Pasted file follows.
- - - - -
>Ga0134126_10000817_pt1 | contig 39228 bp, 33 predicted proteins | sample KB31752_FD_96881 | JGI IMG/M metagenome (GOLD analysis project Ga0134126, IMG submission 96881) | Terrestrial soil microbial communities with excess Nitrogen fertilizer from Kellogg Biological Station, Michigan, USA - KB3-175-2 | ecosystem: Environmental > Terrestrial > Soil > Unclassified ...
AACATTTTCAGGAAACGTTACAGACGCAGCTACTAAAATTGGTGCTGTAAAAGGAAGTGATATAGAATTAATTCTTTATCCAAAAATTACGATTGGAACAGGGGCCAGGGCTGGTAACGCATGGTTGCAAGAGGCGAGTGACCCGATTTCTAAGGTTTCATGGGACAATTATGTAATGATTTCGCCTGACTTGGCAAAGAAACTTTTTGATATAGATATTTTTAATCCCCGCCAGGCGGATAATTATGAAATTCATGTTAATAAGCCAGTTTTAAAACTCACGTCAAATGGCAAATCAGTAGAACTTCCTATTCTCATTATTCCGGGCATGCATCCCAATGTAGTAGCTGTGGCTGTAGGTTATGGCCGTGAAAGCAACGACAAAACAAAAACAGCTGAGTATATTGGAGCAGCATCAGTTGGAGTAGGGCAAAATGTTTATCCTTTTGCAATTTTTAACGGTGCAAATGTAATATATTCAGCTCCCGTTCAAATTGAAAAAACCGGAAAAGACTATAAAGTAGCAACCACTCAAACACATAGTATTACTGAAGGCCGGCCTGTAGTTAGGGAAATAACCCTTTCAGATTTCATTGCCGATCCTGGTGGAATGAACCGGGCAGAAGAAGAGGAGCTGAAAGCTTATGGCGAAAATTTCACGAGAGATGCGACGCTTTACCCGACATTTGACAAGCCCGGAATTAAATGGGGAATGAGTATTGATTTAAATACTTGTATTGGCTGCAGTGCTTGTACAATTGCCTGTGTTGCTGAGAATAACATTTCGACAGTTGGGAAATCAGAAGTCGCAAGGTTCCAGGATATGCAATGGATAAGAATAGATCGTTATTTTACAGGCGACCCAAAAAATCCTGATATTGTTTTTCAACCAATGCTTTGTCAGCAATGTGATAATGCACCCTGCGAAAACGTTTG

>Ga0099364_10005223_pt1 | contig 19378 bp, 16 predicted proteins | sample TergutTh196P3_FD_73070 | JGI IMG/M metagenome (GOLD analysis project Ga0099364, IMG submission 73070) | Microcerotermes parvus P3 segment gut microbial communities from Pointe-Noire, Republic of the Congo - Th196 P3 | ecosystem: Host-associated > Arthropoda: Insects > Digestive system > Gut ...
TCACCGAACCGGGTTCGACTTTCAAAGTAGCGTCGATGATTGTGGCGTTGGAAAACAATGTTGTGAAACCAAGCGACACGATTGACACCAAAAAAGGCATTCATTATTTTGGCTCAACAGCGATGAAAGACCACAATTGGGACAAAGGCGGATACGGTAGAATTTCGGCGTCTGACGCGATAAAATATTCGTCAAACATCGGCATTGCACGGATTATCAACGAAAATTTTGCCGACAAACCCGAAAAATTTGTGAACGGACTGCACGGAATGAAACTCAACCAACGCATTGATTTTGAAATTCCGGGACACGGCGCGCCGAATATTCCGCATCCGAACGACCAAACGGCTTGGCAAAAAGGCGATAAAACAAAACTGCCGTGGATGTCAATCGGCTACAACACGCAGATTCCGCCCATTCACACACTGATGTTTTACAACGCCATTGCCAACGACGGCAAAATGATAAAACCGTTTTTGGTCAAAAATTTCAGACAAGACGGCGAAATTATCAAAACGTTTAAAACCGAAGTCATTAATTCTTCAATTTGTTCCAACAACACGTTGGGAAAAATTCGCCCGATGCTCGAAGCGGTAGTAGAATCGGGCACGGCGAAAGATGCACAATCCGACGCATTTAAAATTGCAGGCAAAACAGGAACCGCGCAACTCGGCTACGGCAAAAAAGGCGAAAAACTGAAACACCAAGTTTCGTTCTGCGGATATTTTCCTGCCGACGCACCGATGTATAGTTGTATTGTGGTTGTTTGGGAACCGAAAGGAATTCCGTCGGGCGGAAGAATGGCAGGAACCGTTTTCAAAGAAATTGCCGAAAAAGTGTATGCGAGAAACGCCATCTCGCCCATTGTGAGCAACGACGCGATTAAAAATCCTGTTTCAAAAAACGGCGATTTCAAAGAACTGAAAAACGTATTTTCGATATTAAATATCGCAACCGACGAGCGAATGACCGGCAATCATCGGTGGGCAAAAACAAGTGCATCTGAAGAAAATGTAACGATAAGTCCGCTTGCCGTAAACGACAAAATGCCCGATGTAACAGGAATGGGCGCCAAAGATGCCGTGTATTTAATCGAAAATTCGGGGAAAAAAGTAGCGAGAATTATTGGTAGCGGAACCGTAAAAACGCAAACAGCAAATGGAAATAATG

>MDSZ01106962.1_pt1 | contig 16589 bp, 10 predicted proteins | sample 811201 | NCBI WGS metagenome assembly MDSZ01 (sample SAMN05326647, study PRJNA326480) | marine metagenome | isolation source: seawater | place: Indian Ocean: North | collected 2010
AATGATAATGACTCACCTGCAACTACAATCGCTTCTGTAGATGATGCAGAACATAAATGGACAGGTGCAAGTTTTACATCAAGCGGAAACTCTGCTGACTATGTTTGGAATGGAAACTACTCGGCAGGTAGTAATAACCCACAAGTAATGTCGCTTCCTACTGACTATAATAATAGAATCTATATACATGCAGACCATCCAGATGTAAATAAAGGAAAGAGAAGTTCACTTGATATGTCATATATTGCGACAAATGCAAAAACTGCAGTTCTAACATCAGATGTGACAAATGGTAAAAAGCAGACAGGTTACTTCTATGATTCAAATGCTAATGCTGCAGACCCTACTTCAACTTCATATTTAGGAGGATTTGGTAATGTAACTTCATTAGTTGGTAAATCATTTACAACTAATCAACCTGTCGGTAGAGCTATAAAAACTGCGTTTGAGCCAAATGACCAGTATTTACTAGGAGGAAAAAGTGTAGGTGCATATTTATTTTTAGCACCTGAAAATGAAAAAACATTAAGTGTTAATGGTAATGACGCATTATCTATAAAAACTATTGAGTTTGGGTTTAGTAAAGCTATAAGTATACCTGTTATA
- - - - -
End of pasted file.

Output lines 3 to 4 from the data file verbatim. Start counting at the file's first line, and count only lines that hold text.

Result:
>Ga0099364_10005223_pt1 | contig 19378 bp, 16 predicted proteins | sample TergutTh196P3_FD_73070 | JGI IMG/M metagenome (GOLD analysis project Ga0099364, IMG submission 73070) | Microcerotermes parvus P3 segment gut microbial communities from Pointe-Noire, Republic of the Congo - Th196 P3 | ecosystem: Host-associated > Arthropoda: Insects > Digestive system > Gut ...
TCACCGAACCGGGTTCGACTTTCAAAGTAGCGTCGATGATTGTGGCGTTGGAAAACAATGTTGTGAAACCAAGCGACACGATTGACACCAAAAAAGGCATTCATTATTTTGGCTCAACAGCGATGAAAGACCACAATTGGGACAAAGGCGGATACGGTAGAATTTCGGCGTCTGACGCGATAAAATATTCGTCAAACATCGGCATTGCACGGATTATCAACGAAAATTTTGCCGACAAACCCGAAAAATTTGTGAACGGACTGCACGGAATGAAACTCAACCAACGCATTGATTTTGAAATTCCGGGACACGGCGCGCCGAATATTCCGCATCCGAACGACCAAACGGCTTGGCAAAAAGGCGATAAAACAAAACTGCCGTGGATGTCAATCGGCTACAACACGCAGATTCCGCCCATTCACACACTGATGTTTTACAACGCCATTGCCAACGACGGCAAAATGATAAAACCGTTTTTGGTCAAAAATTTCAGACAAGACGGCGAAATTATCAAAACGTTTAAAACCGAAGTCATTAATTCTTCAATTTGTTCCAACAACACGTTGGGAAAAATTCGCCCGATGCTCGAAGCGGTAGTAGAATCGGGCACGGCGAAAGATGCACAATCCGACGCATTTAAAATTGCAGGCAAAACAGGAACCGCGCAACTCGGCTACGGCAAAAAAGGCGAAAAACTGAAACACCAAGTTTCGTTCTGCGGATATTTTCCTGCCGACGCACCGATGTATAGTTGTATTGTGGTTGTTTGGGAACCGAAAGGAATTCCGTCGGGCGGAAGAATGGCAGGAACCGTTTTCAAAGAAATTGCCGAAAAAGTGTATGCGAGAAACGCCATCTCGCCCATTGTGAGCAACGACGCGATTAAAAATCCTGTTTCAAAAAACGGCGATTTCAAAGAACTGAAAAACGTATTTTCGATATTAAATATCGCAACCGACGAGCGAATGACCGGCAATCATCGGTGGGCAAAAACAAGTGCATCTGAAGAAAATGTAACGATAAGTCCGCTTGCCGTAAACGACAAAATGCCCGATGTAACAGGAATGGGCGCCAAAGATGCCGTGTATTTAATCGAAAATTCGGGGAAAAAAGTAGCGAGAATTATTGGTAGCGGAACCGTAAAAACGCAAACAGCAAATGGAAATAATG